Mir explains Valencia MotoGP FP2 crash

Joan Mir says his crash in FP2 for Valencia’s MotoGP event happened because conditions were “on the limit” for the hard front tyre, but he was forced into trying it.

The championship leader ended Friday’s running at the Ricardo Tormo Circuit 12th overall, having finished FP2 in 11th on his Suzuki.

His afternoon was interrupted by a fast crash at Turn 4 in the latter stages, which forced him into running his second bike for his time attack to try and bag a provisional Q2 place.

However, he “didn’t have the same feeling” on his second GSX-RR, which stopped him from improving his laptime on soft rubber.

Mir also admitted the forecasted cooler conditions for Saturday meant he had to test the hard front tyre on Friday, ultimately leading to his crash.

“Overall, it was a good day, talking about many feelings [on the bike],” he said. “I had the crash in FP2 while trying the hard front, for this temperature it was a bit on the limit and I crashed.

“The problem was that I didn’t have the same feeling with the second bike. It was not completely ready.

“But anyway, I think I have margin to improve. We know what is the way, so let’s see tomorrow.”

He added: “For sure, I know we are not the fastest. It’s only Friday so I think I have potential to improve tomorrow because today we wanted to try the hard front and probably… in the normal conditions, I didn’t want to try in this temperature but it looks like it will be cooler tomorrow so we had to try.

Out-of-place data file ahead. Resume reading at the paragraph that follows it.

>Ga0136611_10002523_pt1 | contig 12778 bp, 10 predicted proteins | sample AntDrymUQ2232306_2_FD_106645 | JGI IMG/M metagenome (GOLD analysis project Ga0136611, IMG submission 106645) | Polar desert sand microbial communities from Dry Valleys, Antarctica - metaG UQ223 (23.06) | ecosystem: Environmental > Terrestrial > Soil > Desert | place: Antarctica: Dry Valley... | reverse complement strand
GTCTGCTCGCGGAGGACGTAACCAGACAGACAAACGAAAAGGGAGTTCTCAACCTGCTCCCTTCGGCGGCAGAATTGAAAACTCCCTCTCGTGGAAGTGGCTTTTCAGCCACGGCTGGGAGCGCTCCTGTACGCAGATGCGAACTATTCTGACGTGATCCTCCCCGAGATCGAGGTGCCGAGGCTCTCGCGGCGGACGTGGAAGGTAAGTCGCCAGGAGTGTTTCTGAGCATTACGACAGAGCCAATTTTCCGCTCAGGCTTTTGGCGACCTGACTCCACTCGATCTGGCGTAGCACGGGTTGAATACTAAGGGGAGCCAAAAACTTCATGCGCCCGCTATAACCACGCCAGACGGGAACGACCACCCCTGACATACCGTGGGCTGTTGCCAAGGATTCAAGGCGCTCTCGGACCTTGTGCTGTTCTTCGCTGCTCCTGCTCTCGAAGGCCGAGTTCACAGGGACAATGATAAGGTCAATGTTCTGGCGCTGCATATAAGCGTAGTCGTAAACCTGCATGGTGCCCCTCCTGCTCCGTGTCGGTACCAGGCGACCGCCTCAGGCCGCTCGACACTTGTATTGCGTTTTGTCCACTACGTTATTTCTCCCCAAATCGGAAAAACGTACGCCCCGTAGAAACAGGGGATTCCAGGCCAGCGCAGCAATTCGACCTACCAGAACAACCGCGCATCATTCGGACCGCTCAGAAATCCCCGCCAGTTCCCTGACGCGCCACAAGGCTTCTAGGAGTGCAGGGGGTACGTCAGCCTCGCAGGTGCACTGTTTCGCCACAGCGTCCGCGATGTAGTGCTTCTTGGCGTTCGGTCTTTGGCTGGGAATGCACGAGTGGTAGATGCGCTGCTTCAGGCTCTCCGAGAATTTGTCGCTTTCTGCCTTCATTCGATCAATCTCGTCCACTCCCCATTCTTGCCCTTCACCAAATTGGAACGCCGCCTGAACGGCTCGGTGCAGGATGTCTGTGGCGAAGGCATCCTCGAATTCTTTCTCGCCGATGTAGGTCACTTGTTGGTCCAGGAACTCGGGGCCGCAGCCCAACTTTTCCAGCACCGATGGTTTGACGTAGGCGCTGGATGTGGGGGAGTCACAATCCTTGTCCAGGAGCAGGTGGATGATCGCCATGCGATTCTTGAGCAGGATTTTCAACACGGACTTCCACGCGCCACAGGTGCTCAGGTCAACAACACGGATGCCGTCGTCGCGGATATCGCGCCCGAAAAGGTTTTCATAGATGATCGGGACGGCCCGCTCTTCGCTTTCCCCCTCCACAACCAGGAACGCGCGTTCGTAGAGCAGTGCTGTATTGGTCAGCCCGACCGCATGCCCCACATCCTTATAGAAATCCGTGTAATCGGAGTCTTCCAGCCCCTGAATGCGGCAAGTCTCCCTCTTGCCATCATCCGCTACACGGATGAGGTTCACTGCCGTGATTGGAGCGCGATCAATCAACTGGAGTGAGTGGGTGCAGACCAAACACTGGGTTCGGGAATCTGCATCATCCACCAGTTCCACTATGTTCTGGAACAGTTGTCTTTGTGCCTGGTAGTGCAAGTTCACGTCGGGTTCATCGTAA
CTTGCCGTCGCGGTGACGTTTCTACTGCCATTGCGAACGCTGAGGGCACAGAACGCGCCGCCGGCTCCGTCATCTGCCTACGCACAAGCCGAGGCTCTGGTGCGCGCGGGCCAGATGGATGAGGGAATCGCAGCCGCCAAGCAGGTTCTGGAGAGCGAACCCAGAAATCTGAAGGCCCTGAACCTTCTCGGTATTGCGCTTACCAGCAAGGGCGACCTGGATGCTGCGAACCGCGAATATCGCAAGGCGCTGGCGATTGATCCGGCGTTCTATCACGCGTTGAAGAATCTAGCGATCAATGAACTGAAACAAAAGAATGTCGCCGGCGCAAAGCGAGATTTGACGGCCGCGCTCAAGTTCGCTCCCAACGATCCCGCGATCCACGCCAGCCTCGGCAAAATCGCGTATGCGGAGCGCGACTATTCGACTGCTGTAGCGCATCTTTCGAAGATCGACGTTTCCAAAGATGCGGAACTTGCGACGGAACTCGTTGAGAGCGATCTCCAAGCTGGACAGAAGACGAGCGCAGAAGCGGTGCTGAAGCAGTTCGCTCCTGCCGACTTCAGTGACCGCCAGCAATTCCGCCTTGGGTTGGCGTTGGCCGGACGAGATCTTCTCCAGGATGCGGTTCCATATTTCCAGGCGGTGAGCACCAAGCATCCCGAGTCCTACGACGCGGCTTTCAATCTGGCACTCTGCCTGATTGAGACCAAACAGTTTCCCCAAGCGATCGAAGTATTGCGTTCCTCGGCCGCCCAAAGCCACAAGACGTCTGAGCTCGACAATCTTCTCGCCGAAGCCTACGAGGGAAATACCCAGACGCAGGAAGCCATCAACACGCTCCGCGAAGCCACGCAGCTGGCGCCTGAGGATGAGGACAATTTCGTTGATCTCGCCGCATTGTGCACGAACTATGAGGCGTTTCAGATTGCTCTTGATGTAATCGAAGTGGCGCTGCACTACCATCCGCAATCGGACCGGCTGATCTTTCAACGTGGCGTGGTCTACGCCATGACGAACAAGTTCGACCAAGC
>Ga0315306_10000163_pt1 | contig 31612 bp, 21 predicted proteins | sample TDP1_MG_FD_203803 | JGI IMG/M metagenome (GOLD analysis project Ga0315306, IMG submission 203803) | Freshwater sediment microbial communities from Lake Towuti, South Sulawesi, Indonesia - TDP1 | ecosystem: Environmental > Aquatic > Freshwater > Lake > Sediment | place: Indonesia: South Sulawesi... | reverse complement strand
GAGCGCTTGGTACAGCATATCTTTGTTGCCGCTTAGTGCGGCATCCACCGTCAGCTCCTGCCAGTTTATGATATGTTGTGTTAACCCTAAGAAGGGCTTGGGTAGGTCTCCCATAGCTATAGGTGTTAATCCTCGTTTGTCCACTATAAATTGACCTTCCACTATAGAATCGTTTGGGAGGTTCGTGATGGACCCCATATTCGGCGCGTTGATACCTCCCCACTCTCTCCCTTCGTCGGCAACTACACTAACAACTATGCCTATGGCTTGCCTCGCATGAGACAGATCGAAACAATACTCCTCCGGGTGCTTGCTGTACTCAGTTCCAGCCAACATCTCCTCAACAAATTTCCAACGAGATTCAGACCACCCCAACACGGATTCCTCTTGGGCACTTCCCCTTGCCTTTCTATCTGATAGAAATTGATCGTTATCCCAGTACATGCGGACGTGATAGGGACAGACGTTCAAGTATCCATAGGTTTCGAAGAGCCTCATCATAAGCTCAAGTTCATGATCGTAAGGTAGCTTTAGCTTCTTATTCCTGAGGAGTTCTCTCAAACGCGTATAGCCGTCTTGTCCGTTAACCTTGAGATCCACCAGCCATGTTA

“This was a bit of a problem to improve a bit more the lap time, we had to try.

“Tomorrow we have time in FP4 and also FP3 to improve our pace that is not bad, but we have margin.”

Teammate Alex Rins, who trails Mir by 37 points in the standings, was ninth overall on Friday and currently the only one of the top three in the championship holding a provisional Q2 place.

Despite the tension of the championship potentially being decided this weekend, Rins admits there are “no bad vibes” within the Suzuki box.

“It is a very pleasant environment, of course, there are no bad vibes and there could be when there are two riders playing for the world championship,” he said.

“There could be tension, however there is none, everything has been managed quite well.

“It’s all, in the end, the good vibes in the team, it comes from the atmosphere that has been created year after year with the mechanics who have been there from the beginning.”

Additional reporting by German Garcia Casanova and Mark Bremer.


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